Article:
“It’s a very large animal, 250 kilos sometimes,” she says. “That meat can feed a family for several weeks. And in some places in the Amazon, they use the feet and penis for medicinal purposes.”

Subsistence hunting is still legal in the Amazon, an area where Medici intends to use the £60,000 funds from her award to expand IPE’s work, and unsustainable levels of hunting have left empty pockets in the forest where there are no longer any gardeners at work.

Although very little census data is available, lowland tapirs are listed as vulnerable on the IUCN Red List Of Threatened Species. A slow reproductive cycle, with only one offspring following a 14-month gestation period, means even a few losses can have a catastrophic impact on populations.

Along with research, education comprises a big part of Medici’s work.

“We plan to focus on a stretch of land along the southern part of the of the Amazonian biome; an area that has already been heavily impacted by large-scale agriculture, cattle ranching and high levels of deforestation.”

It’s an area that viewers across the world will recognise, after scenes of devastating forest fires were broadcast last summer. Many, says Medici, are still burning.

The agenda pursued by far-right president Jair Bolsonaro, whose response to the fires was criticised, also poses a challenge. Safeguards originally put in place to protect the rainforest are gradually being dismantled, Medici laments: “We had some of the strongest environmental legislation in Latin America.”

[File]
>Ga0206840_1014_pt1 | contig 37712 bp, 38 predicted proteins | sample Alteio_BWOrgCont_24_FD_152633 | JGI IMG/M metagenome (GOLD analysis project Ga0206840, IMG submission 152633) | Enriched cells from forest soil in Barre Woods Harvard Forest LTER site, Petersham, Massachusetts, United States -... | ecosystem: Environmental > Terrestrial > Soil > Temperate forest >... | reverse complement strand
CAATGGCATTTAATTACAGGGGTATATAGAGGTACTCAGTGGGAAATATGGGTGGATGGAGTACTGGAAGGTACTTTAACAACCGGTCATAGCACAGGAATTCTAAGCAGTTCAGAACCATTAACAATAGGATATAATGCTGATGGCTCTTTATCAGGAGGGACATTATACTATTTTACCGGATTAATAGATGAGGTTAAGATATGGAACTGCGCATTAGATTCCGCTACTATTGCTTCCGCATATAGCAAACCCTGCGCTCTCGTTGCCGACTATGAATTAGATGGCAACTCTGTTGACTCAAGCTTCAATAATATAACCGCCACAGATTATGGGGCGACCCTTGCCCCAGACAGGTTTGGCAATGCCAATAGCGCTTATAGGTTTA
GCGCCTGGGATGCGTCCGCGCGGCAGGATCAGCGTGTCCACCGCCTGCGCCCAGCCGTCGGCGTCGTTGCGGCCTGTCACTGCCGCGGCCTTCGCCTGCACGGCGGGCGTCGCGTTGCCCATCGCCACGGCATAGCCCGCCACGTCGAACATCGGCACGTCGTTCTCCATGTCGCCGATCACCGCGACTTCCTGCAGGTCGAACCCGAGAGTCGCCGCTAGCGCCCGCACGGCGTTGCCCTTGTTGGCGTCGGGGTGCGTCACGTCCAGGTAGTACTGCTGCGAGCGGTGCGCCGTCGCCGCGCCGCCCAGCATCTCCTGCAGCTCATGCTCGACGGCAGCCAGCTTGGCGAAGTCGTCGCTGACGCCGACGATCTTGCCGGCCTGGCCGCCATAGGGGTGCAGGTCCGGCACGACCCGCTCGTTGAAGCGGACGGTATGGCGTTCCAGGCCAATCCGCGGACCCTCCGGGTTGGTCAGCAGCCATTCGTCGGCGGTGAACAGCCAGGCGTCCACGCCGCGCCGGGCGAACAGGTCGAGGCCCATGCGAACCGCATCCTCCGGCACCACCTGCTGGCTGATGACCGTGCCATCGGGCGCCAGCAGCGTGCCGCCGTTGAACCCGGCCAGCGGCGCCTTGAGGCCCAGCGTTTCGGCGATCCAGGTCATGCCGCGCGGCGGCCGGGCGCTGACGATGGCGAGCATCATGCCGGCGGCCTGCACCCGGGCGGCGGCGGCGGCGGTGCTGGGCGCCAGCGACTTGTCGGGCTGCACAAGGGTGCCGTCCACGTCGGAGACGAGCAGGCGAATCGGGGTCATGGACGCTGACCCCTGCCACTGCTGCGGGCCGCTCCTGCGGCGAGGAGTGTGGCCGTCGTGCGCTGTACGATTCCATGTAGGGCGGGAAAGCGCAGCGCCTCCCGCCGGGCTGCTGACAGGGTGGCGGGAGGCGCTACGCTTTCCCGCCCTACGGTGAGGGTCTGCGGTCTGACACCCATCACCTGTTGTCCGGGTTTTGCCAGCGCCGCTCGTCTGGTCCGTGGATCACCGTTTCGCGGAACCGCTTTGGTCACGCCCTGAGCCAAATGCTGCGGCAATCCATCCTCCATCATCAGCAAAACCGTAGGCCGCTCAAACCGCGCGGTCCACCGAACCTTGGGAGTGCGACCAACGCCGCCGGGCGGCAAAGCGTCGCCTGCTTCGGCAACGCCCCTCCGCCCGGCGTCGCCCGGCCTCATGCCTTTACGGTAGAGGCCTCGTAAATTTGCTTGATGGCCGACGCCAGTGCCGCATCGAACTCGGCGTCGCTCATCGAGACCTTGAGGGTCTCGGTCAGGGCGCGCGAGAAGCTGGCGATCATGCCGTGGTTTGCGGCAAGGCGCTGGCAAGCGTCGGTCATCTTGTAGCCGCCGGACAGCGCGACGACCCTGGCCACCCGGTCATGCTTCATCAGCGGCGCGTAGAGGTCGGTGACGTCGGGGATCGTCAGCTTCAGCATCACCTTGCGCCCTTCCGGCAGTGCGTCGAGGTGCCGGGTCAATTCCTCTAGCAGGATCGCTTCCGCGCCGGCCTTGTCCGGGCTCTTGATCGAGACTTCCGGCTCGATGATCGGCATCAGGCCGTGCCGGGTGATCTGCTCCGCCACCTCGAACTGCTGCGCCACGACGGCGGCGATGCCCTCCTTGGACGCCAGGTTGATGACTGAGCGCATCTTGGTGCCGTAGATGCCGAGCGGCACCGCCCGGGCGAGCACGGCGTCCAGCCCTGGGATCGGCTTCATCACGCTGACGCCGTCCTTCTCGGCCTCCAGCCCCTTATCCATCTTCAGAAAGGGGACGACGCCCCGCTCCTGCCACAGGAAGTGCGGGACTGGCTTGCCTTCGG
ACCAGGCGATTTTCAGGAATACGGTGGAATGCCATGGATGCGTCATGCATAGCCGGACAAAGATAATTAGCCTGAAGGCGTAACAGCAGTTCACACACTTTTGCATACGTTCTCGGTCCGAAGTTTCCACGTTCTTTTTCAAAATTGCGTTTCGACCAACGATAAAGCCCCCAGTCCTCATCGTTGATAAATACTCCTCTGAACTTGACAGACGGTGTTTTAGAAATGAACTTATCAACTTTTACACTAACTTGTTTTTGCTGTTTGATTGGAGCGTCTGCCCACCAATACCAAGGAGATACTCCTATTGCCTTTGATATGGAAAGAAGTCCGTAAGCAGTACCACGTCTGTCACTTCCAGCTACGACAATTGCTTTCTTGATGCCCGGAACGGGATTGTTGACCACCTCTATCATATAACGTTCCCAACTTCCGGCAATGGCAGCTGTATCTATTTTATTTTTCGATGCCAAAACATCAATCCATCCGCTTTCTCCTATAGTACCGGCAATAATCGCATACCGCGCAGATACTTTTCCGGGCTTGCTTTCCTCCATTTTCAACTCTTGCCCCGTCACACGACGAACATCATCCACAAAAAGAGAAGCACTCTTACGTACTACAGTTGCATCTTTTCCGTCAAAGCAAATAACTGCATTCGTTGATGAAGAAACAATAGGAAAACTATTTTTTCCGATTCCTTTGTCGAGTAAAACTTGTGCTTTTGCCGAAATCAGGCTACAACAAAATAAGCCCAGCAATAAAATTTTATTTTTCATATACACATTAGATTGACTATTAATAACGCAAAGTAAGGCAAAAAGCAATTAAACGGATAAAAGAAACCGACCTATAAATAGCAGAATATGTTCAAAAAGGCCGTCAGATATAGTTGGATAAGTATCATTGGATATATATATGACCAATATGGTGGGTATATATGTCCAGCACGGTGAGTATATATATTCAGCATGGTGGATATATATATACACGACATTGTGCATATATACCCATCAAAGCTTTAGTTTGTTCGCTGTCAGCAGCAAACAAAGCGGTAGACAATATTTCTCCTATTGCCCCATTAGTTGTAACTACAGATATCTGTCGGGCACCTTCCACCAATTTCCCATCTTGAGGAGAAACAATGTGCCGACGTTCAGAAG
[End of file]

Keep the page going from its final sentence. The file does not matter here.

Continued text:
Although, ironically, the global pandemic could have a positive impact on the situation.

“Brazil seems to be waking up, so I’m trying to be hopeful,” says Medici, citing Bolsonaro’s declining popularity in response to his handling of the coronavirus crisis. “I’m trying to be optimistic that this guy will be impeached or resign; something like that has got to happen.”

She also believes people’s attitudes towards nature are changing for the better.

“I have to believe that people will learn a lesson; that this will change perceptions about the environment, about climate change, about valuing nature.”

Changing perceptions partly underpins her own conservation work.

“Brazilian tapirs do have a bit of a PR situation,” she laughs, revealing the animal’s Portuguese name is also slang for “jackass”. But just like the origin of the species, roots of the cruel jibe are hazy. Medici suspects it may have some connection to early Portuguese colonisers who failed to domesticate tapirs as working animals.

“We know they’re extremely intelligent and have huge amounts of neurons on their brains,” she contests. “In some parts of the Amazon, they are believed to be the reincarnation of deities.”

But if intelligence and endurance don’t win these planetary superheroes a fan base, perhaps they can clock up points on the cute scale after all.

“They have the cutest offspring on the face of the earth. Those little baby watermelons,” swoons Medici, referring to the stripy skin of juveniles. “There’s no competition.”